Marine biologists often talk of “charismatic megafauna,” a fancy way of saying big animals that people love and want to protect—like sea turtles and whales. Tuna, on the other hand, don’t seem to inspire much love and affection (except perhaps from fishermen who appreciate the tuna’s beauty and power). When I think of tuna, I tend to think about what I’m having for lunch. Yet I have been reading increasingly alarming stories about how the bluefin tuna, one of the fastest, largest, most beautiful fish in the sea might soon become extinct because of greed, overfishing, and an insatiable international desire for toro, the fatty part of the underbelly of the tuna.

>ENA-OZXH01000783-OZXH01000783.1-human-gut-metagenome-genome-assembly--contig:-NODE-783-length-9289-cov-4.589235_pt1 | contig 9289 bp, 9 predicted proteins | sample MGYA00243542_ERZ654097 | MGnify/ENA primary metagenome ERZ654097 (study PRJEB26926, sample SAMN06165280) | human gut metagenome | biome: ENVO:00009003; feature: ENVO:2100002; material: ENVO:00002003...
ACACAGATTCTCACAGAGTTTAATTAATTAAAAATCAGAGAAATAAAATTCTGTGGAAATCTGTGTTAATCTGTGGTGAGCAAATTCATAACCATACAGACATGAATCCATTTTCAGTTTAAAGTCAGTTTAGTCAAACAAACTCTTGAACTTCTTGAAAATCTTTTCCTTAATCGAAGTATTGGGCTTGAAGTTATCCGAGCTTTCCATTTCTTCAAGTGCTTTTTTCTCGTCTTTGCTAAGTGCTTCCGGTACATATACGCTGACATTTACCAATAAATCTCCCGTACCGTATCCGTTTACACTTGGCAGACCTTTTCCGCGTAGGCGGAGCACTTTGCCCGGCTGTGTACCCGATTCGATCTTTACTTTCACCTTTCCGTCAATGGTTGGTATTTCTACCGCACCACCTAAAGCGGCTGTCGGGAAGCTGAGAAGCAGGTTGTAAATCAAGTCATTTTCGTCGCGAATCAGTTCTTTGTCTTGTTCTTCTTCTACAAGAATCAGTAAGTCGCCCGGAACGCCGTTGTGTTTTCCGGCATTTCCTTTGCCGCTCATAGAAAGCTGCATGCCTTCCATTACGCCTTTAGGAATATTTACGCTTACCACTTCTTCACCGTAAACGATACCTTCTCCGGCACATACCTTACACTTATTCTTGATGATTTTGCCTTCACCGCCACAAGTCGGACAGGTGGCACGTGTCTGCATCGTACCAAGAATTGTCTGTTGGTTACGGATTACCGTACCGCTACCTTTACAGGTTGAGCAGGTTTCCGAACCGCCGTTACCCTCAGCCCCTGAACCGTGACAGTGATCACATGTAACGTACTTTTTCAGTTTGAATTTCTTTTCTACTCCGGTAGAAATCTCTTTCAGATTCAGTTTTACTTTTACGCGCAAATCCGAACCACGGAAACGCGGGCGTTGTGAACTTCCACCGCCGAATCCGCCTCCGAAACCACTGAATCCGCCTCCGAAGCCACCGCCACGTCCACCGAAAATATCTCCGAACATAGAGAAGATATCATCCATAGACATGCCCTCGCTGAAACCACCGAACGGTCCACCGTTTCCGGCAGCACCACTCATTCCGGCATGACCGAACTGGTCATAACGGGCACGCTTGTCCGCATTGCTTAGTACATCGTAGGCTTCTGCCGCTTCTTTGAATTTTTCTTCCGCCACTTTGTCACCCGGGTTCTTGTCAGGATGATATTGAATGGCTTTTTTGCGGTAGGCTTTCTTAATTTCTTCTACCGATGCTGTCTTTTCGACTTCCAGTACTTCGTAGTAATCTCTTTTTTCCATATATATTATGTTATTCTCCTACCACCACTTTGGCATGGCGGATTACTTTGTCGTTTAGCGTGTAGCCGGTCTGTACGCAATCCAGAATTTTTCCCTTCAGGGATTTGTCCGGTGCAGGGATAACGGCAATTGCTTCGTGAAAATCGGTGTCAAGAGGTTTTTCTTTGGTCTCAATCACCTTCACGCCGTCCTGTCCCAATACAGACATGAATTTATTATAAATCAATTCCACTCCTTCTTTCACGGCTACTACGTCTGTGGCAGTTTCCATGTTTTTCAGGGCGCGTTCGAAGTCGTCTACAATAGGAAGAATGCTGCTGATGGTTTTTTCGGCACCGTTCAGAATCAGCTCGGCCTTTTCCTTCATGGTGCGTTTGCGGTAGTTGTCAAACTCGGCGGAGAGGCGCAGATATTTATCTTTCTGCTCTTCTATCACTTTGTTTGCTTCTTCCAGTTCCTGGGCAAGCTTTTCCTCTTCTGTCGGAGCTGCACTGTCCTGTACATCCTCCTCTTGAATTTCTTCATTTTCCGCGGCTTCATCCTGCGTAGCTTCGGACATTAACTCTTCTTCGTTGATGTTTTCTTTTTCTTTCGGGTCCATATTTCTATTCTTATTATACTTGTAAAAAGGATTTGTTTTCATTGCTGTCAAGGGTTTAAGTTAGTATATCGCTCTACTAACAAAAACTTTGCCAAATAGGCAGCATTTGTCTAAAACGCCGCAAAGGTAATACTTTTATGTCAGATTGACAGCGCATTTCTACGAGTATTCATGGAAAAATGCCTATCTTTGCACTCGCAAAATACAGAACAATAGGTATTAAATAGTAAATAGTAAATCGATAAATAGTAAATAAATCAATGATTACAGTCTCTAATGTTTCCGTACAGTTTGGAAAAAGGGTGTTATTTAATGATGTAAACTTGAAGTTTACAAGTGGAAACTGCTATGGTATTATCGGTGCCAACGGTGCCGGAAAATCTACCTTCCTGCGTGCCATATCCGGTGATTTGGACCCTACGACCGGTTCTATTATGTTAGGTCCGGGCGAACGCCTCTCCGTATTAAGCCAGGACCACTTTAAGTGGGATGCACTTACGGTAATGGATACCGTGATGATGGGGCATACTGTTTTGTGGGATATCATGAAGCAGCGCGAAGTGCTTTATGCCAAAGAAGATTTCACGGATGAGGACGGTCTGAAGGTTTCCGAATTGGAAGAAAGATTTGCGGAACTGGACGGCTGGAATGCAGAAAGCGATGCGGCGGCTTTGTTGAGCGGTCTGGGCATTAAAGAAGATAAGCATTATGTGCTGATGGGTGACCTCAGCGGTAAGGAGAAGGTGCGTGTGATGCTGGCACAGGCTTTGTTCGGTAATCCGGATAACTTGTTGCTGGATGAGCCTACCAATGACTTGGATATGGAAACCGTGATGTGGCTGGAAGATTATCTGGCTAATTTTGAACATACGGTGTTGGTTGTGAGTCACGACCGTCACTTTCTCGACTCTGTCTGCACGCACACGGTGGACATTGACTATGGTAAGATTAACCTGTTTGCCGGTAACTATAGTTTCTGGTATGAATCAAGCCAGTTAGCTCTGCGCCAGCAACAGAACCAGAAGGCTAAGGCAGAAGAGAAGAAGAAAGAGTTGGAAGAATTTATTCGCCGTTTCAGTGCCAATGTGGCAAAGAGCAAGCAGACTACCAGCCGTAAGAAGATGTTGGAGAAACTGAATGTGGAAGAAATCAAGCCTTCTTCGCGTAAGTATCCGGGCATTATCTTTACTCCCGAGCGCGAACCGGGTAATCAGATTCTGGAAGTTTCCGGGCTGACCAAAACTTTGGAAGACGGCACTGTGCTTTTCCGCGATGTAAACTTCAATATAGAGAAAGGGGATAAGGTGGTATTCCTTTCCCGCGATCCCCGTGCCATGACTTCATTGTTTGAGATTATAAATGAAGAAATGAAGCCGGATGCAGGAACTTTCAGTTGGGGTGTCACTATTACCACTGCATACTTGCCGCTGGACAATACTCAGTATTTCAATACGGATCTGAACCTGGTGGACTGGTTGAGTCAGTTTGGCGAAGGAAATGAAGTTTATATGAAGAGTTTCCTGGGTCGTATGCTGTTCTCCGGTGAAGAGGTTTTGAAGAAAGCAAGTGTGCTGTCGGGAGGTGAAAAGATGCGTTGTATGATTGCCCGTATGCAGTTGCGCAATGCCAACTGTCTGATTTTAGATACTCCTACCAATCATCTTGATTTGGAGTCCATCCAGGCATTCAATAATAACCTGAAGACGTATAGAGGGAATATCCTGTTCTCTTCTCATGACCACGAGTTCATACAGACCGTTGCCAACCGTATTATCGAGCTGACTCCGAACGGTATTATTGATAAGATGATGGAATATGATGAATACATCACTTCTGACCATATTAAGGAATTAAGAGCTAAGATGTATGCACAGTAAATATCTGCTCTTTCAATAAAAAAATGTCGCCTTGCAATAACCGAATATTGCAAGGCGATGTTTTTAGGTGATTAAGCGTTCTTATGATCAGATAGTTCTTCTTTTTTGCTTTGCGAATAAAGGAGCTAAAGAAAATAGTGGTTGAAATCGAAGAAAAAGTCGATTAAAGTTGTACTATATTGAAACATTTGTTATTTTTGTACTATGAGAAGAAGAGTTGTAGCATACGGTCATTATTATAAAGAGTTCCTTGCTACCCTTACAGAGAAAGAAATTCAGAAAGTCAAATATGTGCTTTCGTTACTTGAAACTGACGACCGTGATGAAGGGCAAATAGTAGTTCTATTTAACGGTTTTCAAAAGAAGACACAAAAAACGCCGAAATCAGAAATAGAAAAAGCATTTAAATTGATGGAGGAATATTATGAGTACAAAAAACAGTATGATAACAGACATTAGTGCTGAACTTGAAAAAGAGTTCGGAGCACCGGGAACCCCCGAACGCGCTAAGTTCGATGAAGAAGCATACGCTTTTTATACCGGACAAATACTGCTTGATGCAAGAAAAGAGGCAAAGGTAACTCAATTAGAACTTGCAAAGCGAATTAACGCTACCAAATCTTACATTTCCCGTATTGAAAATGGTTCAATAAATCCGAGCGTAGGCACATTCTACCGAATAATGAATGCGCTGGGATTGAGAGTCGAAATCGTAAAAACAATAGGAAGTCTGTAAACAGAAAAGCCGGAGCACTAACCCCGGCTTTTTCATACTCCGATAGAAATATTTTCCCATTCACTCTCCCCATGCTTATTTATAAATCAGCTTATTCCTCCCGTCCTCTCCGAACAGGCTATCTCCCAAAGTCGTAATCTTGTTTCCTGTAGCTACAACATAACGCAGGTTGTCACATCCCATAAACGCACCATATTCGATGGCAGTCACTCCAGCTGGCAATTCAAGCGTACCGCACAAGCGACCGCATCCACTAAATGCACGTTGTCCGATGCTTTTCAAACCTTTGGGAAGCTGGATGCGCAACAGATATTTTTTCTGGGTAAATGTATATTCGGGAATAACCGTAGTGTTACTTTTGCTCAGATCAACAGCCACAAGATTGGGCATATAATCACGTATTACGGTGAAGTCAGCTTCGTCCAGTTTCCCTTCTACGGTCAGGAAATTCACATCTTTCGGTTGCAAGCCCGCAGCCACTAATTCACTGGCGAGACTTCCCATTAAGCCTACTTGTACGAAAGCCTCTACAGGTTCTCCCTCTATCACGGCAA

I recently read Tuna: A Love Story by Richard Ellis (Knopf 2008).
Although written for the layman interested in the subject, it’s not an easy read, but I’d recommend it. Ellis writes writes that “Despite its beauty, power, and grace, the lordly bluefin is still ‘only’ a fish, and as such has been acknowledged first as a food item, and as a distant second as a conservation object.”
So you might say, who cares if the bluefin tuna goes extinct? There are plenty of other fish in the sea. Yet as Richard Ellis writes, “Every living creature, aquatic or terrestrial, has as much right to existence as we do.” That this sleek and magnificent apex predator might soon only exist in managed sea ranches is very sad to me.
As a commenter noted on this post, we cannot eliminate a top predator without devastating consequences to the entire ecosystem. I recently wrote about this in the post Where the Wild Things Were.